I have read plenty of unbelievable, crazy, thoughtless, hating, unfeeling, and boneheaded statements by conservative politicians as they all try to outdo each other on how super-conservative they can be, but rarely have I seen something as infuriating as this one from Paul Ryan. The complete lack of understanding that there are families out there who just can't afford enough food is unacceptable in an elected official.
There are lots of kids out there for whom the free meals they get at school and, perhaps, the additional food at after-school programs is the only food they get all day. Paul Ryan, however, seems to think that these kids aren't getting a sack lunch to take with them because their parents don't care enough to bother making one for them. Oh, if only those lazy parents would get off their butts and bother to pack them a lunch, and while they're at it choose to make more money so they could afford for their kids to have home-prepared food for every meal. Good thinking, Mr. Ryan.
Everyone needs to get past this conservative idea that poor people are that way because they choose to be, and that it indicates they are bad people. Poor people love their kids just as much as middle-class people and just as much as rich people, and Paul Ryan's statement means he's no longer just someone with whom I disagree politically and philosophically. This moves him right into the category of asshole.
"Let them eat cake," says Mr. Ryan...
#openresearch #open #research
Exciting to see PLoS make public data release the default!
and great related discussion on reddit:
#opendata #openscience #openresearch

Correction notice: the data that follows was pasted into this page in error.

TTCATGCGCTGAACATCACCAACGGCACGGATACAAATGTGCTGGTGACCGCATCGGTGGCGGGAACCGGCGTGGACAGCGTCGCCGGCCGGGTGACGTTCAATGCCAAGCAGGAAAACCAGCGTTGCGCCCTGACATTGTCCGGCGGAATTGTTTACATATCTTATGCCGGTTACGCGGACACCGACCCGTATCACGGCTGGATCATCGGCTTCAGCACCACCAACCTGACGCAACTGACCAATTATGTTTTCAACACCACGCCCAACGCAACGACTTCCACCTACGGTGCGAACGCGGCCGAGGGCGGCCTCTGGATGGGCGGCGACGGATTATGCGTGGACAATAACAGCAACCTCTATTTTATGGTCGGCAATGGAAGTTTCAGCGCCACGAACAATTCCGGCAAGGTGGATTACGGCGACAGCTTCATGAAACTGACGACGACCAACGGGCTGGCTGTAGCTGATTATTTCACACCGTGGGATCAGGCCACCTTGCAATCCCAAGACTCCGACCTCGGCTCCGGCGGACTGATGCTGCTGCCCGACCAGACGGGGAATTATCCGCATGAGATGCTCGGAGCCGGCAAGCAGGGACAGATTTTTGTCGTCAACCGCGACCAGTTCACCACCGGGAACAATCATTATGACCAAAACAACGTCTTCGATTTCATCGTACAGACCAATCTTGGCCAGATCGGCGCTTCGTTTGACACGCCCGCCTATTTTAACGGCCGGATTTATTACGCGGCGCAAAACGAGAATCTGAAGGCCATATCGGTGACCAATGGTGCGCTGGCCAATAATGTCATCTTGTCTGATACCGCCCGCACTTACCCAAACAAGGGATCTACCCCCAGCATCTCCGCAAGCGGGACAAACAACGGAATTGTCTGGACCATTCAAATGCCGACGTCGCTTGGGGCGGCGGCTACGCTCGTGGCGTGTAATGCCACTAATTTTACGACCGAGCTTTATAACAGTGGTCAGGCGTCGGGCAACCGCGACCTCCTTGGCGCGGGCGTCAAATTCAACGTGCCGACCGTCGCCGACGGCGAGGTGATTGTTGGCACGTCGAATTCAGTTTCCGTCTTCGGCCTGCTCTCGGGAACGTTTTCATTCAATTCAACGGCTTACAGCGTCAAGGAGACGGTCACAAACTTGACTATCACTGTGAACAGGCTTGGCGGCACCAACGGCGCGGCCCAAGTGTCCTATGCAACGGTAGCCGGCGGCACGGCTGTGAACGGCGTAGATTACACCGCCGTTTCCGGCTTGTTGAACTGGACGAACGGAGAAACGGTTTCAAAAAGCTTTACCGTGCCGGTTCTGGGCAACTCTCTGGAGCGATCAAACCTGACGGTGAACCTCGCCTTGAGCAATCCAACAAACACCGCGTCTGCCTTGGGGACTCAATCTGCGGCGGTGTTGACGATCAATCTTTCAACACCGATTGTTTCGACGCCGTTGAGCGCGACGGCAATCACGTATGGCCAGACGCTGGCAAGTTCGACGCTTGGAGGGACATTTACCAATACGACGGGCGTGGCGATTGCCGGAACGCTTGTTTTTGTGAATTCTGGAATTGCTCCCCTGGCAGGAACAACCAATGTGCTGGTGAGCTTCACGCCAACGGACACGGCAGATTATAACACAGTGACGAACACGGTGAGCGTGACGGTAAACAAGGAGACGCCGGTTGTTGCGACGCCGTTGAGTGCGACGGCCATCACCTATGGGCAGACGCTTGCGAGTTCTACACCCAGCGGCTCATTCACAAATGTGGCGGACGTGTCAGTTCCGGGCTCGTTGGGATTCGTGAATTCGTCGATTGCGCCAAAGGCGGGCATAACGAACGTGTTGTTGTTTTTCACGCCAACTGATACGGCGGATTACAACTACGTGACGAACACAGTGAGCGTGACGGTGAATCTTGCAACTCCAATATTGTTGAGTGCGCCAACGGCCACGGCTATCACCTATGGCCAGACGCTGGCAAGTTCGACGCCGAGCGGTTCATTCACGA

If there was a debate to be had on that subject, it applied every bit as much to the former policy of PLOS (and many other journals, including Nature), as it does to the current policy. Study after study has shown that asking researchers to provide there data on request is not effective (e.g. http://doi.org/10.1016/j.cub.2013.11.014 ). (If it was, we wouldn't need journals to archive and distribute our papers either, would we?)
If anyone finds the changes to PLOS's policy objectionable or outside of community-accepted norms, they must explain why the previous policy of data-upon-request was not objectionable, and refute the myriad of problems other research has highlighted with that system.
Many leading journals have data archiving requirements, including Nature, Science, PNAS, PLOS, and 88% of journals in the top 50 by IF (http://www.plosone.org/article/info%3Adoi%2F10.1371%2Fjournal.pone.0024357) It is worrying that the objections seem not to target the policies but a system of being held more accountable to policies that are currently being ignored (by 59% of papers surveyed in previous link). Is it a community consensus that we should have data archiving requirements that 41% feel compelled to follow and the rest feel free to ignore?
Just between us, we're not happy with our performance. We had to make some compromises to get Compute Engine to General Availability last year, and we aim to do better in future releases. Still, nice to see we're competitive already.
- CuroverseChief Scientist, 2014 - present
I am a founder and the Director of Informatics at the Harvard Personal Genome Project which provides a transparent and public resource of integrated genomes, phenomes, cell-lines and other biological samples. I work on open technologies that are part of the revolution that reduced human DNA sequencing costs by a million-fold since the completion of the Human Genome Project. A current research focus is the development of clinical-quality applications for processing massive data sets spanning millions of individuals across collaborating organizations, eventually encompassing exabytes of data. My contributions have led to highly cited publications in Science, Nature, the Lancet and other leading scientific journals. I am also a founder and shareholder of Curoverse, an early stage company focused on the clinical utilization of whole genomes.
- Harvard Medical SchoolBiophysics, 2009
- University of TorontoComputer Science, 1998
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